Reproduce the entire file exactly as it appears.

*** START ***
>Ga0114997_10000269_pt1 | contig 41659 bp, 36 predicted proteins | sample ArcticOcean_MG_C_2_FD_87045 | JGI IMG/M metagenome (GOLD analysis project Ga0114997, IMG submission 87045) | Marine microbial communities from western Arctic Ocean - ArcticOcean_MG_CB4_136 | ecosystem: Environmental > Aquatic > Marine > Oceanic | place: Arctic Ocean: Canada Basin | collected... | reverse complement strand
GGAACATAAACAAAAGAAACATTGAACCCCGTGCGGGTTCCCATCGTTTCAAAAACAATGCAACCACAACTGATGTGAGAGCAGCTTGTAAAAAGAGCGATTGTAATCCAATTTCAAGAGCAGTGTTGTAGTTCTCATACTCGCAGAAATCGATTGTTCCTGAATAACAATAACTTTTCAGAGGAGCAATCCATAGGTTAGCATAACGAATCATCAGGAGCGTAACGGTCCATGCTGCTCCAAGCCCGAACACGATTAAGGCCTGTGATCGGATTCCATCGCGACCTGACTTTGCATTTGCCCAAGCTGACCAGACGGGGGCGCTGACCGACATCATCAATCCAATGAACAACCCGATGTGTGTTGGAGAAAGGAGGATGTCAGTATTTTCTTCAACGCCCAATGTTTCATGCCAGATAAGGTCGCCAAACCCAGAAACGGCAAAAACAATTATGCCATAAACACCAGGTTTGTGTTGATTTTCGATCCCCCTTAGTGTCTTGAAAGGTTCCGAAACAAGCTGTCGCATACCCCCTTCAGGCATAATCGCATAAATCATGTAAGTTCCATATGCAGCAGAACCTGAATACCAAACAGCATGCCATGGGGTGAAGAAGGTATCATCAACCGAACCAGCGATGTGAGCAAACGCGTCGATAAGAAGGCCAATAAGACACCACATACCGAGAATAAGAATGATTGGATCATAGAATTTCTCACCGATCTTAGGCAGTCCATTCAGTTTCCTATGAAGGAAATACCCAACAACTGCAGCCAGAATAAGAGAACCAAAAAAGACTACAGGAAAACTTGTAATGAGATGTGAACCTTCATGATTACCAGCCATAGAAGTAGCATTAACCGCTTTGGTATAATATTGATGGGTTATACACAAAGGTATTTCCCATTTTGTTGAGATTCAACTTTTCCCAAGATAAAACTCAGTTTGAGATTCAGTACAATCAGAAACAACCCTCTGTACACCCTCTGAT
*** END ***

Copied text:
>Ga0114997_10000269_pt1 | contig 41659 bp, 36 predicted proteins | sample ArcticOcean_MG_C_2_FD_87045 | JGI IMG/M metagenome (GOLD analysis project Ga0114997, IMG submission 87045) | Marine microbial communities from western Arctic Ocean - ArcticOcean_MG_CB4_136 | ecosystem: Environmental > Aquatic > Marine > Oceanic | place: Arctic Ocean: Canada Basin | collected... | reverse complement strand
GGAACATAAACAAAAGAAACATTGAACCCCGTGCGGGTTCCCATCGTTTCAAAAACAATGCAACCACAACTGATGTGAGAGCAGCTTGTAAAAAGAGCGATTGTAATCCAATTTCAAGAGCAGTGTTGTAGTTCTCATACTCGCAGAAATCGATTGTTCCTGAATAACAATAACTTTTCAGAGGAGCAATCCATAGGTTAGCATAACGAATCATCAGGAGCGTAACGGTCCATGCTGCTCCAAGCCCGAACACGATTAAGGCCTGTGATCGGATTCCATCGCGACCTGACTTTGCATTTGCCCAAGCTGACCAGACGGGGGCGCTGACCGACATCATCAATCCAATGAACAACCCGATGTGTGTTGGAGAAAGGAGGATGTCAGTATTTTCTTCAACGCCCAATGTTTCATGCCAGATAAGGTCGCCAAACCCAGAAACGGCAAAAACAATTATGCCATAAACACCAGGTTTGTGTTGATTTTCGATCCCCCTTAGTGTCTTGAAAGGTTCCGAAACAAGCTGTCGCATACCCCCTTCAGGCATAATCGCATAAATCATGTAAGTTCCATATGCAGCAGAACCTGAATACCAAACAGCATGCCATGGGGTGAAGAAGGTATCATCAACCGAACCAGCGATGTGAGCAAACGCGTCGATAAGAAGGCCAATAAGACACCACATACCGAGAATAAGAATGATTGGATCATAGAATTTCTCACCGATCTTAGGCAGTCCATTCAGTTTCCTATGAAGGAAATACCCAACAACTGCAGCCAGAATAAGAGAACCAAAAAAGACTACAGGAAAACTTGTAATGAGATGTGAACCTTCATGATTACCAGCCATAGAAGTAGCATTAACCGCTTTGGTATAATATTGATGGGTTATACACAAAGGTATTTCCCATTTTGTTGAGATTCAACTTTTCCCAAGATAAAACTCAGTTTGAGATTCAGTACAATCAGAAACAACCCTCTGTACACCCTCTGAT